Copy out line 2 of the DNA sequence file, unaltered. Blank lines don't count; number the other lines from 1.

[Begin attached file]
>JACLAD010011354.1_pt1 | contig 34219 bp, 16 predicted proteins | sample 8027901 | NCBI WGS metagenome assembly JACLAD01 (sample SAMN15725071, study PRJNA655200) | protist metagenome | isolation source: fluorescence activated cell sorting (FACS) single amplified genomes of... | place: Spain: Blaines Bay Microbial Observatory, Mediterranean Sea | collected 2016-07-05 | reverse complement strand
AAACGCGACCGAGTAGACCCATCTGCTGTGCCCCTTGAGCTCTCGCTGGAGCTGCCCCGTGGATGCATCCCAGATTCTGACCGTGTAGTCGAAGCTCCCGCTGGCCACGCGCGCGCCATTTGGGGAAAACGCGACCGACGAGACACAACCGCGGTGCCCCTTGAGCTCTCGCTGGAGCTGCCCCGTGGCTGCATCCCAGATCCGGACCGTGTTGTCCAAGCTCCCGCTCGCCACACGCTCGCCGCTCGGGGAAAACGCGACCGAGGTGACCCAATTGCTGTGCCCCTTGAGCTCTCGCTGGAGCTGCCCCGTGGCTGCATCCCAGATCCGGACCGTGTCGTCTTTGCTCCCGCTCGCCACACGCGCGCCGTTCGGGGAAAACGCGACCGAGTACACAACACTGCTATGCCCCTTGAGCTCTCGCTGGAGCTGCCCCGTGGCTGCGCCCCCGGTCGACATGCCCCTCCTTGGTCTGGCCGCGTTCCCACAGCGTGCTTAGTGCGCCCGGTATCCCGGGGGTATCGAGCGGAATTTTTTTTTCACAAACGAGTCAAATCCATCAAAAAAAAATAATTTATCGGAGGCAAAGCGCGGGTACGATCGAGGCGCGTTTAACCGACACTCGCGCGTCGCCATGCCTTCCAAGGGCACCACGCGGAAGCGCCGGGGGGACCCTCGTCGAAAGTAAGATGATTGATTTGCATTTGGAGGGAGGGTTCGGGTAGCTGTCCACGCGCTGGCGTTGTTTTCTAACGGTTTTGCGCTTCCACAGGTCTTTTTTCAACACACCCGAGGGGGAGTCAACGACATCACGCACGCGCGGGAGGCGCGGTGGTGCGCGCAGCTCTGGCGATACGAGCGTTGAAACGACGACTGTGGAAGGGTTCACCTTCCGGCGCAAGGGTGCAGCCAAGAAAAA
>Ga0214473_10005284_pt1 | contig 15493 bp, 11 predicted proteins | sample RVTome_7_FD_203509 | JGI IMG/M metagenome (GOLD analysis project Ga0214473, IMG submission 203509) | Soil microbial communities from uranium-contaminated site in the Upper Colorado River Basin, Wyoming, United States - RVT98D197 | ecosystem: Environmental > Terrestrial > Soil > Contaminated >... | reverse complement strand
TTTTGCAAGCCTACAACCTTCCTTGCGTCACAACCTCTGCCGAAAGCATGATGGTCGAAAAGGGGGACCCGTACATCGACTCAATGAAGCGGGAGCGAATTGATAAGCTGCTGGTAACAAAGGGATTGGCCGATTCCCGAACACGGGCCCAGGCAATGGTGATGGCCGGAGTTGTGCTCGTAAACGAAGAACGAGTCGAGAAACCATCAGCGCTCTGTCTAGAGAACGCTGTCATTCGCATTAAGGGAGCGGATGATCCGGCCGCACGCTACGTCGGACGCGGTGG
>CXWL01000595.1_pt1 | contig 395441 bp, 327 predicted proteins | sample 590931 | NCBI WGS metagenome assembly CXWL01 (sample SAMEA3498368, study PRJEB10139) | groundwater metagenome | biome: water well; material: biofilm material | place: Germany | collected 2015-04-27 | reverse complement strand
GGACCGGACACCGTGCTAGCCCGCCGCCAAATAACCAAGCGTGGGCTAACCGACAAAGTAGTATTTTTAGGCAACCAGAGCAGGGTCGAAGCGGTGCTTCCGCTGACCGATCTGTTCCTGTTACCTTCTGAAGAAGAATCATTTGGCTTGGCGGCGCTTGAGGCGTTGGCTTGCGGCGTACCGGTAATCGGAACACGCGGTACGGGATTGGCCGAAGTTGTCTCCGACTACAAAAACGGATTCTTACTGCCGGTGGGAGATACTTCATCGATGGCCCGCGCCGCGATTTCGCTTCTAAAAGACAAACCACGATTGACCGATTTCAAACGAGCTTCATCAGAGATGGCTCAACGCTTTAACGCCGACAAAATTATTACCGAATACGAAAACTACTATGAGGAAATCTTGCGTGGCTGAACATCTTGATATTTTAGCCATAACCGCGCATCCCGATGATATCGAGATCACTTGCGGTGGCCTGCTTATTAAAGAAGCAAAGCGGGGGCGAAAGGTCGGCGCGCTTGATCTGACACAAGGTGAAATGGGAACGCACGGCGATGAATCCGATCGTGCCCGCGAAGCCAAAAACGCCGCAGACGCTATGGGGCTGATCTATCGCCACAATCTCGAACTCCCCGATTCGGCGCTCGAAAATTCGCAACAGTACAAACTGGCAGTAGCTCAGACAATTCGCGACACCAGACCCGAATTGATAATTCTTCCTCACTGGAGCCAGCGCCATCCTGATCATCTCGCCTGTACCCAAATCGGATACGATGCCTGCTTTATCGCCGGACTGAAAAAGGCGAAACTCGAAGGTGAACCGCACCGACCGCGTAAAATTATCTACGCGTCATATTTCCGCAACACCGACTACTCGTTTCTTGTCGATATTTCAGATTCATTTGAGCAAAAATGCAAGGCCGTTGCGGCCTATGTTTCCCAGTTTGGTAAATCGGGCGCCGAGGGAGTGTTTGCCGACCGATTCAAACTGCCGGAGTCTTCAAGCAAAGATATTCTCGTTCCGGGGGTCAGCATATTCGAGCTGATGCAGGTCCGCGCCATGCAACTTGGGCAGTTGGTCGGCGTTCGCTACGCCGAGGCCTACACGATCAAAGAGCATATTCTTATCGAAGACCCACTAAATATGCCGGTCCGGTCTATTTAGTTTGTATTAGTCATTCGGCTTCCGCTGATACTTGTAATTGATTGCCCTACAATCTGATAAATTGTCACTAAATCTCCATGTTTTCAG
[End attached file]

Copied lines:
AAACGCGACCGAGTAGACCCATCTGCTGTGCCCCTTGAGCTCTCGCTGGAGCTGCCCCGTGGATGCATCCCAGATTCTGACCGTGTAGTCGAAGCTCCCGCTGGCCACGCGCGCGCCATTTGGGGAAAACGCGACCGACGAGACACAACCGCGGTGCCCCTTGAGCTCTCGCTGGAGCTGCCCCGTGGCTGCATCCCAGATCCGGACCGTGTTGTCCAAGCTCCCGCTCGCCACACGCTCGCCGCTCGGGGAAAACGCGACCGAGGTGACCCAATTGCTGTGCCCCTTGAGCTCTCGCTGGAGCTGCCCCGTGGCTGCATCCCAGATCCGGACCGTGTCGTCTTTGCTCCCGCTCGCCACACGCGCGCCGTTCGGGGAAAACGCGACCGAGTACACAACACTGCTATGCCCCTTGAGCTCTCGCTGGAGCTGCCCCGTGGCTGCGCCCCCGGTCGACATGCCCCTCCTTGGTCTGGCCGCGTTCCCACAGCGTGCTTAGTGCGCCCGGTATCCCGGGGGTATCGAGCGGAATTTTTTTTTCACAAACGAGTCAAATCCATCAAAAAAAAATAATTTATCGGAGGCAAAGCGCGGGTACGATCGAGGCGCGTTTAACCGACACTCGCGCGTCGCCATGCCTTCCAAGGGCACCACGCGGAAGCGCCGGGGGGACCCTCGTCGAAAGTAAGATGATTGATTTGCATTTGGAGGGAGGGTTCGGGTAGCTGTCCACGCGCTGGCGTTGTTTTCTAACGGTTTTGCGCTTCCACAGGTCTTTTTTCAACACACCCGAGGGGGAGTCAACGACATCACGCACGCGCGGGAGGCGCGGTGGTGCGCGCAGCTCTGGCGATACGAGCGTTGAAACGACGACTGTGGAAGGGTTCACCTTCCGGCGCAAGGGTGCAGCCAAGAAAAA